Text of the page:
An important part of snuw’uyulh (putting the thought in the child’s head/cultural teachings) is sxwi’em’ (“sh-why-m” approximately)— a great Hul’q’umi’num’/Sencotlen word that describes ancient times, places in the landscape, and narratives. The root of the word is “change” or “transformation” —the only constant thing in the universe. These stories are connected to landscapes that by their form reflect aspects of the story. The narratives associated with these places do not explain the landscapes— rather the landscapes explain the narratives. The stories are not a projection by people onto landscape but encode 4 millenia of intergenerational experience. There are variations of sxwi’em’ according to different families, but the fundamental structure of each narrative is the same. It is up to the listener to bring what they know already—prior knowledge of time and place —or a willingness to go there. Salt Spring Island has sxwi’em’ manifest in certain landscapes that serve as visible permanent reminder of the teachings. Sxwi’em and snuw’uyulh (cultural teachings) are part and parcel.
The geomorphology of Mount Maxwell is easily the most iconic landscape on the island and the same was true years ago when the mountain was better known as Hwumet’utsum (Hwuh/MATE/utsum) “the condition of /bending over/ the mountain ridge, back of something,” the shape of the mountain from certain vistas suggests the name —and most importantly reminds us of its crucial role in disabling a dangerous cannibal monster that killed people on Sansum Narrows.
This story is well known and several versions have been recorded from Hul’qumi’num’ story tellers and published over the years. As in all sxwi’em’ anything and everything is an actor in temuhw (tu-MUHw approximately)— another very important Salish word that means “land” but more so “the world and everything in it”. A reminder that humans are just one of many in a creation of equals where there is no hierarchy but a constant struggle between the dark forces of destruction and the creative forces of light.
On the Vancouver Island side of Sansum Narrows at Octupus Point lived Sheshuqun— a large head at the water’s edge. When canoes passed by he would open his mouth, which was at the water line,— canoes and people would flow in to be devoured. In other accounts he seizes people in canoes further away by shooting out a great tongue that wrapped around the canoes and their terrified occupants.
Now the story changes according to the storyteller’s origin. In the Cowichan version a council is held at Maple Bay to decide what should be done. After much discussion a young man offers to seek the help of Smokwuts, the first man to live at Point Roberts. Smokwuts has a slingshot to throw giant boulders across the land. The young man knew that only he could help the people so he travels across Sansum narrows to Salt Spirng, climbs Mount Maxwell, finds a canoe on the other side that he takes toPOint Roberts. Smokwets agrees to help and goes down to the beach where he picks up a giant rock and begins to swing it around his head letting it go with a crack towards the East Coast of Vancouver Island. The rock falls short at Pqols (Gossip Island). The next rock bounces off Mount Maxwell and lands in Ladysmith . He fires another rock that bounces off Mount Maxwell and lands at the south entrance of Maple Bay.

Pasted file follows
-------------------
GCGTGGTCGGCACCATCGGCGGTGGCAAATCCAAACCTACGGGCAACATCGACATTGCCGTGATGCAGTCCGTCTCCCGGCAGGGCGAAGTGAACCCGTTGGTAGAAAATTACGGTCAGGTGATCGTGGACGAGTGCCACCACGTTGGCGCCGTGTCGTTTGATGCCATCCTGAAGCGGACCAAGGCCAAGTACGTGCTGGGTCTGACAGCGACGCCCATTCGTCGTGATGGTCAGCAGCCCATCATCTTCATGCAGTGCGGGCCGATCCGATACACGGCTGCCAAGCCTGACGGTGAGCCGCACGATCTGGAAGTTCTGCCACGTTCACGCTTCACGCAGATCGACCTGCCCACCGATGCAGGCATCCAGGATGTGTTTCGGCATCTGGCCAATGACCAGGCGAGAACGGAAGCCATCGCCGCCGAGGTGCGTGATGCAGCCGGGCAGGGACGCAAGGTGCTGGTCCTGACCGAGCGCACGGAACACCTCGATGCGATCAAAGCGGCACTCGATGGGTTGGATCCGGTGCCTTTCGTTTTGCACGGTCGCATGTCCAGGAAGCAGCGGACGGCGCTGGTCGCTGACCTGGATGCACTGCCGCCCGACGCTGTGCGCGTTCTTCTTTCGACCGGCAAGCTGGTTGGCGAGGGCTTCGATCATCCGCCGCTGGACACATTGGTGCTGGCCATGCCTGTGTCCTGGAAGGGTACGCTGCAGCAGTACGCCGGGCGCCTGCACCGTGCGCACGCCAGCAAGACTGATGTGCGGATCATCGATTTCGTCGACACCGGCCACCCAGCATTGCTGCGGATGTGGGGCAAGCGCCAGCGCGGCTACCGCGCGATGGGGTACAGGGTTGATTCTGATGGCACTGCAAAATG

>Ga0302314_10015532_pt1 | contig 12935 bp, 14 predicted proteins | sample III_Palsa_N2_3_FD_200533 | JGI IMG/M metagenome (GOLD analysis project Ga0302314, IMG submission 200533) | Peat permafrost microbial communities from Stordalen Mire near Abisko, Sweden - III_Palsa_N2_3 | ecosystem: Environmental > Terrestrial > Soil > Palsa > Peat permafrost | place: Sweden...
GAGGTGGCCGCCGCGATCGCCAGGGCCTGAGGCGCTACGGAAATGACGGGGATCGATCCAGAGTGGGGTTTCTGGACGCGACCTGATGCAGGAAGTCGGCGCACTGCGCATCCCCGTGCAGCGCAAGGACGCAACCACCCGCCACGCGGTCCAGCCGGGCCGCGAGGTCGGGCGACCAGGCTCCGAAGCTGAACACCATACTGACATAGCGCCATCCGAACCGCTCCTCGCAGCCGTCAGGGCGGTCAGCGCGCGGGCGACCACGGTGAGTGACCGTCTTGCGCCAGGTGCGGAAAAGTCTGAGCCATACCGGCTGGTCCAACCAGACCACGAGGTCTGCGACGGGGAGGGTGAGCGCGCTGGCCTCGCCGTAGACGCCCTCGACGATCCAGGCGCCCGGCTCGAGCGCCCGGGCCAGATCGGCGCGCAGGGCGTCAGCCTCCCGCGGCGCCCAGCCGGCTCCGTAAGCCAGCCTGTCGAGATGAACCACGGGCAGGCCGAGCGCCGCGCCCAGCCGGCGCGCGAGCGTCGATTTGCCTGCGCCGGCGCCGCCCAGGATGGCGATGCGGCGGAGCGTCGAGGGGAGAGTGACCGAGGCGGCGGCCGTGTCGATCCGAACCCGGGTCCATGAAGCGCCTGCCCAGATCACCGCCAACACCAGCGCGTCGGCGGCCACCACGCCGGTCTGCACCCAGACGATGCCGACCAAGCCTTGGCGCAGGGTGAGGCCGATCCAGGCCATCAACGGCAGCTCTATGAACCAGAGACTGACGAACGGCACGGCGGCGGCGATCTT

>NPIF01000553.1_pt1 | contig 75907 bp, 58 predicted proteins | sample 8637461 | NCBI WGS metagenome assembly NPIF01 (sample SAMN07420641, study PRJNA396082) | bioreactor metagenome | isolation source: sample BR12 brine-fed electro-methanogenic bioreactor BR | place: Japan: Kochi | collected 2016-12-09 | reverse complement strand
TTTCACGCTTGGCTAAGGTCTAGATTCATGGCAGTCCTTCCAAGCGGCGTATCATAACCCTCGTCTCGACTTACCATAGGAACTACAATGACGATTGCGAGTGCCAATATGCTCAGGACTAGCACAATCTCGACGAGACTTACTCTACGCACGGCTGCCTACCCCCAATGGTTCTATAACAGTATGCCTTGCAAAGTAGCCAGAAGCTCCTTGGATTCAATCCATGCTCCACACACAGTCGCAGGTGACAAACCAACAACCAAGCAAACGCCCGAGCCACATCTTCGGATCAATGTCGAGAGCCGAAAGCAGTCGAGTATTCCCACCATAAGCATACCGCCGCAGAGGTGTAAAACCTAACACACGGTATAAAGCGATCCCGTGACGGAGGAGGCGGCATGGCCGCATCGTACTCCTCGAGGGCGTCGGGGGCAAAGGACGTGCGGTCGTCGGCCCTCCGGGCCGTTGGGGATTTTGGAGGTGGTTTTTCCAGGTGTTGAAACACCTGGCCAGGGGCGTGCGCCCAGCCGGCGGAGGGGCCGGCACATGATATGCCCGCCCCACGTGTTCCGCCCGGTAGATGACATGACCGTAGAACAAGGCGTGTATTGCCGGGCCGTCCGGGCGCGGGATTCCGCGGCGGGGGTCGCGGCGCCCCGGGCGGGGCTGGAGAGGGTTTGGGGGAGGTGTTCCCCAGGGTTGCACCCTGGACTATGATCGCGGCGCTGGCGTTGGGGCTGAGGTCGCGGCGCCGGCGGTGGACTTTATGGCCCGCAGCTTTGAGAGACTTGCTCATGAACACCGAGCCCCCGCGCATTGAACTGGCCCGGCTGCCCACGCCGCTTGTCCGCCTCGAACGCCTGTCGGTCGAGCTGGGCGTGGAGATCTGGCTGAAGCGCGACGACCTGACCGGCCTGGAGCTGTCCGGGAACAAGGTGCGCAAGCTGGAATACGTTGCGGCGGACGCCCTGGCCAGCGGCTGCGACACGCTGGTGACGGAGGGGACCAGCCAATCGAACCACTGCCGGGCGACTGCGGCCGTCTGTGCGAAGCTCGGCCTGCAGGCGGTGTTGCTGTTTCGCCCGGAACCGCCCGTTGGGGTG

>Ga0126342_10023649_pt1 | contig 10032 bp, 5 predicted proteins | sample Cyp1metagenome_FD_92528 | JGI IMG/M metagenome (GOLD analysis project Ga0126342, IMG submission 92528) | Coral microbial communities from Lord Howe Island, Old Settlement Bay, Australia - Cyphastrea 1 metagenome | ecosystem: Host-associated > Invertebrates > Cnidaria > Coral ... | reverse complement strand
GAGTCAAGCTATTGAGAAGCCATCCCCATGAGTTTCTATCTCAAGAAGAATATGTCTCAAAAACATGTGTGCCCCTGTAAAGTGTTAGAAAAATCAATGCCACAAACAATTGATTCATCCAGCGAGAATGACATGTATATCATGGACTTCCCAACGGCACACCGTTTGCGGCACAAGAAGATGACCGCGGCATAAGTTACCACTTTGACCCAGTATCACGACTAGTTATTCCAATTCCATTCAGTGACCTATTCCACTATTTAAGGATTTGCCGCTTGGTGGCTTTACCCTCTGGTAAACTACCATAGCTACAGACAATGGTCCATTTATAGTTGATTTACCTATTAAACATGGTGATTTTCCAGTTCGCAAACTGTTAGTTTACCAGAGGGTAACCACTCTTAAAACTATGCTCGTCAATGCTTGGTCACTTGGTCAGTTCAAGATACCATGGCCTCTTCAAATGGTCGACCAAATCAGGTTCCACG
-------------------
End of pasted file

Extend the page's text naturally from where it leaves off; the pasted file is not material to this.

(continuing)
Smokwets calls on the mountain to bend over that he may have a good shot. A penelukut version says that he drummed and sang asking the mountain to help. The mountain having witnessed the slaughter of people by Sheshequn bent down. This gave Smokwuts a good dropping shot that struck Sheshequn in the face knocking off his lower jaw sothat he could never open his mouth to swallow canoes and people.
An older Penealkut version of the story has Smokwuts firing rocks at Xeel’s in the shwiem theme of resistance to change and inavdvertently siabling the monster. As Xeel’s appears upon the scene and turned the face to rock where it is may be seen today—another visible reminder of shwiem.
The above is a sad english truncation of the original tale which the storyteller would embelish with the detail of their art—a performance that could take hours. There are many layers to this story. You have to study it. One lesson is that destructive forces (evil) may be overcome by cooperative (good) will— but there is never a utopia only reality. Even today Hulquminym people regard the water around Sheshequm with respect. He is still there you can see his image in the living rock—powerless for now.
Christopher Anderson Arnett
Department of Anthropology
University of British Columbia